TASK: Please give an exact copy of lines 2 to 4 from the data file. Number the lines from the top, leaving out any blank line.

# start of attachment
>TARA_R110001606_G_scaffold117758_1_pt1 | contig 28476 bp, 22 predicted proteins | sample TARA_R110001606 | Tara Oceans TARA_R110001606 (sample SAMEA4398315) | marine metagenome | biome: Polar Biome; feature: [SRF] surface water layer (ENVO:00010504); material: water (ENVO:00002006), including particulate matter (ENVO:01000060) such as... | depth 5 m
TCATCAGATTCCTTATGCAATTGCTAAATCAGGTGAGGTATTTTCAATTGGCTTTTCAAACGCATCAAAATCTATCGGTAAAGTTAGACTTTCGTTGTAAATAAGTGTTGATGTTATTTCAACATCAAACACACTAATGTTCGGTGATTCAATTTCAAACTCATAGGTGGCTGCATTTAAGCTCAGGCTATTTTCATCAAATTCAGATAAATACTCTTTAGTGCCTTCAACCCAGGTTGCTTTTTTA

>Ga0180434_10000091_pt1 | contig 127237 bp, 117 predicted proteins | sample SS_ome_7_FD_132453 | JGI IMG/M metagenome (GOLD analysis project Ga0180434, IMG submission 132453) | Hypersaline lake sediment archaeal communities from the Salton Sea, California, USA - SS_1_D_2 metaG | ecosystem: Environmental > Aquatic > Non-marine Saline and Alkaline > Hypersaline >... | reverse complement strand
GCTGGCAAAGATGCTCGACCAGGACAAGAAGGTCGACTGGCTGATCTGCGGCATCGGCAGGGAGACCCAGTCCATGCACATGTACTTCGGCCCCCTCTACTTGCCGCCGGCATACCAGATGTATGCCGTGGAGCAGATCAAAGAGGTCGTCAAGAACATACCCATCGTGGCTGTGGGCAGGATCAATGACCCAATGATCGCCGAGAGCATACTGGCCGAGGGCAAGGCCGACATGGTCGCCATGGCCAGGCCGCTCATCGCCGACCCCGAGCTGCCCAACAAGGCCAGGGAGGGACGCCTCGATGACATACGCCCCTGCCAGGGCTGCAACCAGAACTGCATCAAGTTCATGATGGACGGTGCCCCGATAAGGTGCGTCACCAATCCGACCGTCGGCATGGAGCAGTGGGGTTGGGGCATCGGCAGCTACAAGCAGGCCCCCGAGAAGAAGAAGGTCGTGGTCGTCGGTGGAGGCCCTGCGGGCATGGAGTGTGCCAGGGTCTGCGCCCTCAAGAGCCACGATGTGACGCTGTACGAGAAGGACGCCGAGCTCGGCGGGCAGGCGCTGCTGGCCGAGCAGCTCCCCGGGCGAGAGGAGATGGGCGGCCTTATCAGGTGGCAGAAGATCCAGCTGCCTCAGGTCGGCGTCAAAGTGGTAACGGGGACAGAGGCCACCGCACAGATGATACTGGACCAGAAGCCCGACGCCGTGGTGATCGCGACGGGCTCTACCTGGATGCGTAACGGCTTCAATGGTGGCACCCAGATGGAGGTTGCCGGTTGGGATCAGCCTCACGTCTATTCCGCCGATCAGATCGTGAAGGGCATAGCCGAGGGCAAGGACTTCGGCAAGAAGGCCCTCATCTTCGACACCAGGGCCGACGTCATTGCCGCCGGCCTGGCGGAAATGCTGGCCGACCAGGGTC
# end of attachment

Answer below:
TCATCAGATTCCTTATGCAATTGCTAAATCAGGTGAGGTATTTTCAATTGGCTTTTCAAACGCATCAAAATCTATCGGTAAAGTTAGACTTTCGTTGTAAATAAGTGTTGATGTTATTTCAACATCAAACACACTAATGTTCGGTGATTCAATTTCAAACTCATAGGTGGCTGCATTTAAGCTCAGGCTATTTTCATCAAATTCAGATAAATACTCTTTAGTGCCTTCAACCCAGGTTGCTTTTTTA

>Ga0180434_10000091_pt1 | contig 127237 bp, 117 predicted proteins | sample SS_ome_7_FD_132453 | JGI IMG/M metagenome (GOLD analysis project Ga0180434, IMG submission 132453) | Hypersaline lake sediment archaeal communities from the Salton Sea, California, USA - SS_1_D_2 metaG | ecosystem: Environmental > Aquatic > Non-marine Saline and Alkaline > Hypersaline >... | reverse complement strand
GCTGGCAAAGATGCTCGACCAGGACAAGAAGGTCGACTGGCTGATCTGCGGCATCGGCAGGGAGACCCAGTCCATGCACATGTACTTCGGCCCCCTCTACTTGCCGCCGGCATACCAGATGTATGCCGTGGAGCAGATCAAAGAGGTCGTCAAGAACATACCCATCGTGGCTGTGGGCAGGATCAATGACCCAATGATCGCCGAGAGCATACTGGCCGAGGGCAAGGCCGACATGGTCGCCATGGCCAGGCCGCTCATCGCCGACCCCGAGCTGCCCAACAAGGCCAGGGAGGGACGCCTCGATGACATACGCCCCTGCCAGGGCTGCAACCAGAACTGCATCAAGTTCATGATGGACGGTGCCCCGATAAGGTGCGTCACCAATCCGACCGTCGGCATGGAGCAGTGGGGTTGGGGCATCGGCAGCTACAAGCAGGCCCCCGAGAAGAAGAAGGTCGTGGTCGTCGGTGGAGGCCCTGCGGGCATGGAGTGTGCCAGGGTCTGCGCCCTCAAGAGCCACGATGTGACGCTGTACGAGAAGGACGCCGAGCTCGGCGGGCAGGCGCTGCTGGCCGAGCAGCTCCCCGGGCGAGAGGAGATGGGCGGCCTTATCAGGTGGCAGAAGATCCAGCTGCCTCAGGTCGGCGTCAAAGTGGTAACGGGGACAGAGGCCACCGCACAGATGATACTGGACCAGAAGCCCGACGCCGTGGTGATCGCGACGGGCTCTACCTGGATGCGTAACGGCTTCAATGGTGGCACCCAGATGGAGGTTGCCGGTTGGGATCAGCCTCACGTCTATTCCGCCGATCAGATCGTGAAGGGCATAGCCGAGGGCAAGGACTTCGGCAAGAAGGCCCTCATCTTCGACACCAGGGCCGACGTCATTGCCGCCGGCCTGGCGGAAATGCTGGCCGACCAGGGTC